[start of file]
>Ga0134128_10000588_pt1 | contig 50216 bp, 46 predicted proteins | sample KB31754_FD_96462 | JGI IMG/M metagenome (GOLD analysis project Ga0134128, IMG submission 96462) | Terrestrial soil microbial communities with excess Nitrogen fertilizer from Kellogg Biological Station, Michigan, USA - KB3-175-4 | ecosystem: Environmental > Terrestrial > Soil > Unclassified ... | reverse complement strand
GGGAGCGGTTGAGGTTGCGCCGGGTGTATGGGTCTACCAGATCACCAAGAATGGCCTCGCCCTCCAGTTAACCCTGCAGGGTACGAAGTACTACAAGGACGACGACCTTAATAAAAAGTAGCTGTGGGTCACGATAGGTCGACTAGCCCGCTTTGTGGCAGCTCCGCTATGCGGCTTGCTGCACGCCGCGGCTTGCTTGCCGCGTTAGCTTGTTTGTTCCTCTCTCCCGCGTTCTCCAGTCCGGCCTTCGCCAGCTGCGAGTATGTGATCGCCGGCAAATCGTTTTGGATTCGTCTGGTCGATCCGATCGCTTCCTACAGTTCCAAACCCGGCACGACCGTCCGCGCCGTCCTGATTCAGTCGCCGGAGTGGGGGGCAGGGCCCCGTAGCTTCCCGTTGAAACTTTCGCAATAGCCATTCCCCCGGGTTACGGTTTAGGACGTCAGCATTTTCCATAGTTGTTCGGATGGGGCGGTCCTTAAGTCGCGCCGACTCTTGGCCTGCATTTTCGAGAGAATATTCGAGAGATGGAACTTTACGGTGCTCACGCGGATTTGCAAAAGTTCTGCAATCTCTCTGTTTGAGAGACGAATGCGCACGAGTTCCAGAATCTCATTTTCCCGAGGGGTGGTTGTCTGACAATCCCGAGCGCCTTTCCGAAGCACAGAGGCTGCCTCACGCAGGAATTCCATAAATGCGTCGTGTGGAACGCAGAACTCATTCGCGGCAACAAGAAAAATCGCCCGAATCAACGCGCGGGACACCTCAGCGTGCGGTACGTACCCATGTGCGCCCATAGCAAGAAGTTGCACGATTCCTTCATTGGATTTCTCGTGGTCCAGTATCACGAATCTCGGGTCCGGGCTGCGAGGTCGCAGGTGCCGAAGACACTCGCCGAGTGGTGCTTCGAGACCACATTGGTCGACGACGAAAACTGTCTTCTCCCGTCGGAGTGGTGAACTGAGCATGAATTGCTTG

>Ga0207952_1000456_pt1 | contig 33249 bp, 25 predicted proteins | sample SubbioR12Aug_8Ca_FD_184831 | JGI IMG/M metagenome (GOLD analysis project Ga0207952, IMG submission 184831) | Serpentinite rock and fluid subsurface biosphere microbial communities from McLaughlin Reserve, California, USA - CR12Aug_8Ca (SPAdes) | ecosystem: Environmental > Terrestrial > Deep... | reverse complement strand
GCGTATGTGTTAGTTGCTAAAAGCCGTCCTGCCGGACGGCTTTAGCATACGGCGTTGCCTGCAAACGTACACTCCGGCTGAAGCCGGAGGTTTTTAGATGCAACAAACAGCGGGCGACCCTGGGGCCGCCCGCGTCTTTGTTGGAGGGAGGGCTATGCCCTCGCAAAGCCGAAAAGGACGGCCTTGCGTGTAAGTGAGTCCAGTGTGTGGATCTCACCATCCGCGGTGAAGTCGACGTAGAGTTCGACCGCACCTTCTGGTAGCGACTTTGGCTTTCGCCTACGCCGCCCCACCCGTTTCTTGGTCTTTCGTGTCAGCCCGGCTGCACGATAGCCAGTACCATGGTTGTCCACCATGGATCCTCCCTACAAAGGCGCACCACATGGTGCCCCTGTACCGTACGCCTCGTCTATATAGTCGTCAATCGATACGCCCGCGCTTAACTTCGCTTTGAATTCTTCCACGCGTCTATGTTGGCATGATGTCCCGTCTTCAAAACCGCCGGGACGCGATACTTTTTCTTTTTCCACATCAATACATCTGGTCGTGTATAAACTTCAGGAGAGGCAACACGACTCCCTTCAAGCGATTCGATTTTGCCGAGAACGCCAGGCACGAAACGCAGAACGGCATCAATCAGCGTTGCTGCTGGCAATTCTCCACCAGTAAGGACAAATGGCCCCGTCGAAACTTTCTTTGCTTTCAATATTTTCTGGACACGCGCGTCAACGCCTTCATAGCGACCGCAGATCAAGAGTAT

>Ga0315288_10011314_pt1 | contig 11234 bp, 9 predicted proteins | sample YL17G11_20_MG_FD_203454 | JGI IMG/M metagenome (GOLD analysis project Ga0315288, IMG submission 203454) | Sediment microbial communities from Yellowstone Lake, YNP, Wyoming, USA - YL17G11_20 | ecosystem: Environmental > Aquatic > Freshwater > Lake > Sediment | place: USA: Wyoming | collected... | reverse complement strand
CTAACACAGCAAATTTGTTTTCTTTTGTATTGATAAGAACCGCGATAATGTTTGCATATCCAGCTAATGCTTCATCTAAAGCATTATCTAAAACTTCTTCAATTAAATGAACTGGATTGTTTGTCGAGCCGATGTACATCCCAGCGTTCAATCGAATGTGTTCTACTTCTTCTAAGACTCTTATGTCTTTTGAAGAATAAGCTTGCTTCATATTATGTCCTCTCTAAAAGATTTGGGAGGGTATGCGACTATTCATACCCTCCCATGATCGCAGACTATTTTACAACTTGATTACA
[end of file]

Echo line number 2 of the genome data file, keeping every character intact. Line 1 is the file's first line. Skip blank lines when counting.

GGGAGCGGTTGAGGTTGCGCCGGGTGTATGGGTCTACCAGATCACCAAGAATGGCCTCGCCCTCCAGTTAACCCTGCAGGGTACGAAGTACTACAAGGACGACGACCTTAATAAAAAGTAGCTGTGGGTCACGATAGGTCGACTAGCCCGCTTTGTGGCAGCTCCGCTATGCGGCTTGCTGCACGCCGCGGCTTGCTTGCCGCGTTAGCTTGTTTGTTCCTCTCTCCCGCGTTCTCCAGTCCGGCCTTCGCCAGCTGCGAGTATGTGATCGCCGGCAAATCGTTTTGGATTCGTCTGGTCGATCCGATCGCTTCCTACAGTTCCAAACCCGGCACGACCGTCCGCGCCGTCCTGATTCAGTCGCCGGAGTGGGGGGCAGGGCCCCGTAGCTTCCCGTTGAAACTTTCGCAATAGCCATTCCCCCGGGTTACGGTTTAGGACGTCAGCATTTTCCATAGTTGTTCGGATGGGGCGGTCCTTAAGTCGCGCCGACTCTTGGCCTGCATTTTCGAGAGAATATTCGAGAGATGGAACTTTACGGTGCTCACGCGGATTTGCAAAAGTTCTGCAATCTCTCTGTTTGAGAGACGAATGCGCACGAGTTCCAGAATCTCATTTTCCCGAGGGGTGGTTGTCTGACAATCCCGAGCGCCTTTCCGAAGCACAGAGGCTGCCTCACGCAGGAATTCCATAAATGCGTCGTGTGGAACGCAGAACTCATTCGCGGCAACAAGAAAAATCGCCCGAATCAACGCGCGGGACACCTCAGCGTGCGGTACGTACCCATGTGCGCCCATAGCAAGAAGTTGCACGATTCCTTCATTGGATTTCTCGTGGTCCAGTATCACGAATCTCGGGTCCGGGCTGCGAGGTCGCAGGTGCCGAAGACACTCGCCGAGTGGTGCTTCGAGACCACATTGGTCGACGACGAAAACTGTCTTCTCCCGTCGGAGTGGTGAACTGAGCATGAATTGCTTG